August 29, 2019 Professional en_US If you write it well, your business owner resume can make your experience freelancing or run a company look invaluable. So get ready to land your next job https://quickbooks.intuit.com/cas/dam/IMAGE/A1F9O7lq5/8e8478242266414f0be3b5a230535afb.jpg https://quickbooks.intuit.com/r/professional/how-to-list-self-employment-on-a-resume Owning It: Your guide to writing a business owner resume
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Owning It: Your guide to writing a business owner resume

By John Shieldsmith August 29, 2019

If you’ve ever been self-employed as a business owner, freelancer, or contractor, then you know how exciting it can be to take your future into your own hands. However, entrepreneurship isn’t for everyone. Maybe your business didn’t work out, or maybe you’re tired of business management and the costs of being self-employed. Either way, some entrepreneurs eventually wish to return to full-time employment.

No matter your reason for returning to the workforce as an employee, one thing is for certain: Being an owner and working on business development can be a lot messier to translate into a resume template than traditional experience. But fear not: We’ll get your resume job-search ready in no time.

How to write a business owner resume

Although it can be frightening to make the leap from freelance to in-house employment, you can boost your odds of getting hired by building a strong resume that reflects your experiences as a self-employed individual. Instead of being flustered by your business owner experience and freelance jobs, use a proper business owner resume to showcase your experience in a way that allows potential employers to see your skills and know you’re up to the task.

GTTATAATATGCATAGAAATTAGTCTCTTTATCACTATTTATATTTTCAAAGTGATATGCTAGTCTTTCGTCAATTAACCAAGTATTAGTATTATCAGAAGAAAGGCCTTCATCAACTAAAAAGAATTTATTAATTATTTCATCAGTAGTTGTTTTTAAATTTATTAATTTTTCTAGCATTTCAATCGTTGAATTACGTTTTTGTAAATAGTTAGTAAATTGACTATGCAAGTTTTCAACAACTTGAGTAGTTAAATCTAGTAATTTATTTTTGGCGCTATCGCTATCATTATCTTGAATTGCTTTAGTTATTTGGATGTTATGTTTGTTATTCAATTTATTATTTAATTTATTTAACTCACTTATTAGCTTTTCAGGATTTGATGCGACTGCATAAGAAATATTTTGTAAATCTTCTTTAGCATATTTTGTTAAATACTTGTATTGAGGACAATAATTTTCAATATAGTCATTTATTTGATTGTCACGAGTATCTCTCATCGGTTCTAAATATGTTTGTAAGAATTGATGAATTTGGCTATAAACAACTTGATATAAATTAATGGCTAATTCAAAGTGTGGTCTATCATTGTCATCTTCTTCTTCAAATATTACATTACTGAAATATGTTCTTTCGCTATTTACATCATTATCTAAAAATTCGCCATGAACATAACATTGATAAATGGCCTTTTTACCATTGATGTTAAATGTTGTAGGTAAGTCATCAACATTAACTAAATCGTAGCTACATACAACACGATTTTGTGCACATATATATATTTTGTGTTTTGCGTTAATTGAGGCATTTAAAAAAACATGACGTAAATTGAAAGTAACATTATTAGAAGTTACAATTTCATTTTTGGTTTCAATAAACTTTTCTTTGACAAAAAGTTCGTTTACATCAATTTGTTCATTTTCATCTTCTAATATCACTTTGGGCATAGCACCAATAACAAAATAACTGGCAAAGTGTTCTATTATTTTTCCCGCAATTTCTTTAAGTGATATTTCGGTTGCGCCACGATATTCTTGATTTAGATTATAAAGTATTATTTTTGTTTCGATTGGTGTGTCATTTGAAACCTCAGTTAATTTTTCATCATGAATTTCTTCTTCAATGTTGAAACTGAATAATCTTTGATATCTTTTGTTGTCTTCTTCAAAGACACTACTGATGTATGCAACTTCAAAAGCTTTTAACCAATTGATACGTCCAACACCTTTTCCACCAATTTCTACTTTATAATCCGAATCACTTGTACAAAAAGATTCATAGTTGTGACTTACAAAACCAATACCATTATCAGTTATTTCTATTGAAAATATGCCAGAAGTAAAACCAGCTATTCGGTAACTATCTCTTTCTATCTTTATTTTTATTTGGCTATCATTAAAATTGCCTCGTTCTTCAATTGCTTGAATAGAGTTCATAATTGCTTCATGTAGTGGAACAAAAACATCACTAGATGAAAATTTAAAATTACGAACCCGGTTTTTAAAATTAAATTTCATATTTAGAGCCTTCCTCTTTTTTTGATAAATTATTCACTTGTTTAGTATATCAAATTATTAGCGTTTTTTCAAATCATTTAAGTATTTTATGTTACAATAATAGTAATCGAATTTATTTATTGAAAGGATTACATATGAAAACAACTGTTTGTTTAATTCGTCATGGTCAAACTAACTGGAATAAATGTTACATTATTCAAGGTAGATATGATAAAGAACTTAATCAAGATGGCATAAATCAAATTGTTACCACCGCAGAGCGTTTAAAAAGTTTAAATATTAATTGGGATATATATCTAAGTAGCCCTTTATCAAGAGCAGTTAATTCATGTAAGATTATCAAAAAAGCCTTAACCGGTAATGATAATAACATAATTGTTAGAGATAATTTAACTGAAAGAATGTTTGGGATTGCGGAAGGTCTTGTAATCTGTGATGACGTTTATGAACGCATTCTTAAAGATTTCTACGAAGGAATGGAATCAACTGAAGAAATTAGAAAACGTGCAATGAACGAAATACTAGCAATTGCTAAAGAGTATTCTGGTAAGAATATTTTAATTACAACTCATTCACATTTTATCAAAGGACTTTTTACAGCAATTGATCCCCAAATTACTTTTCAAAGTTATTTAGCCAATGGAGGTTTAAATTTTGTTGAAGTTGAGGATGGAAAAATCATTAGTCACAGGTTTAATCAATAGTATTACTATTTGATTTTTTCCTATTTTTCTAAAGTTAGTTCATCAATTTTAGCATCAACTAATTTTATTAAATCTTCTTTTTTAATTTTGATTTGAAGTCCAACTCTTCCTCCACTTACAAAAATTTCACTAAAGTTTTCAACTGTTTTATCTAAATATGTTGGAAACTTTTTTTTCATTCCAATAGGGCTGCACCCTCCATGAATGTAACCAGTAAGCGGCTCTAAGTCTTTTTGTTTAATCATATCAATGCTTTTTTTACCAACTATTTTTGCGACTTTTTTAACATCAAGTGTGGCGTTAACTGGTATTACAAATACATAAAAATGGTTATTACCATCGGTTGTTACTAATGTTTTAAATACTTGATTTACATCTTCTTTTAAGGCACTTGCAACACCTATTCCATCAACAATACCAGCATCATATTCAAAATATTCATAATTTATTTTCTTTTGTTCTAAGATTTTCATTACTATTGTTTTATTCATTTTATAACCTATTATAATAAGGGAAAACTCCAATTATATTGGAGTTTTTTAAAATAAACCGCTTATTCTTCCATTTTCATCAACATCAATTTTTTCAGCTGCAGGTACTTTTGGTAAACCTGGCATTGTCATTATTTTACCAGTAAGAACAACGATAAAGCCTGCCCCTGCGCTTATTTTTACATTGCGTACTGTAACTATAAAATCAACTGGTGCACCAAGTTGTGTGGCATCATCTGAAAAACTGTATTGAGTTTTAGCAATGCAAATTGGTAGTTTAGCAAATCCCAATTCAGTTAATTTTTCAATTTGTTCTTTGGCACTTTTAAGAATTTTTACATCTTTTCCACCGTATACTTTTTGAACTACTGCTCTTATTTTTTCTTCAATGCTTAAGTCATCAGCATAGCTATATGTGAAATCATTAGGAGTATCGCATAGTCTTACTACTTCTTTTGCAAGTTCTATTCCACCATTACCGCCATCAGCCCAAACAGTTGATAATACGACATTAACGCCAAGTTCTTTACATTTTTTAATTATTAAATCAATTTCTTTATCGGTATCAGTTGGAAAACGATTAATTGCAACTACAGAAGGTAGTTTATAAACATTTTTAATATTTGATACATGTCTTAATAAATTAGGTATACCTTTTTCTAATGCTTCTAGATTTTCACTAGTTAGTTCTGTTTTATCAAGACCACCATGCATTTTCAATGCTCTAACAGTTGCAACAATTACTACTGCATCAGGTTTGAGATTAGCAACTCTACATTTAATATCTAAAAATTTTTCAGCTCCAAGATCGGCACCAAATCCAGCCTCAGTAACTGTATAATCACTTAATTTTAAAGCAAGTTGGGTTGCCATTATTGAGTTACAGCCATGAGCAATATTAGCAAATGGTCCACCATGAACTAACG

Here are a few best practices for listing self-employment and contract work on your resume.

1. Take pains with title selection

When it comes to catching a hiring manager’s eye, selecting the right title for your self-employment position can make all the difference. Instead of listing your job title as “freelancer,” create a label that explains your role more clearly. For example, you can call yourself a writer, graphic designer, website developer, or consultant.

Additionally, you should let managers know that you ran your own company. By labeling your employment status “Company Owner” instead of just “Self-Employed,” you show potential employers that you possess leadership and management skills that other candidates might not. The ability to manage other employees or build relationships with clients and vendors can go a long way toward landing you that full-time position.

2. Detail accomplishments

One of the difficulties of listing self-employment on a resume is that employers may struggle to understand exactly what your old job entailed. To provide the most complete picture, former freelancers should list all of their most significant achievements, such as improving a client’s SEO position, increasing web conversions, or growing social media campaigns.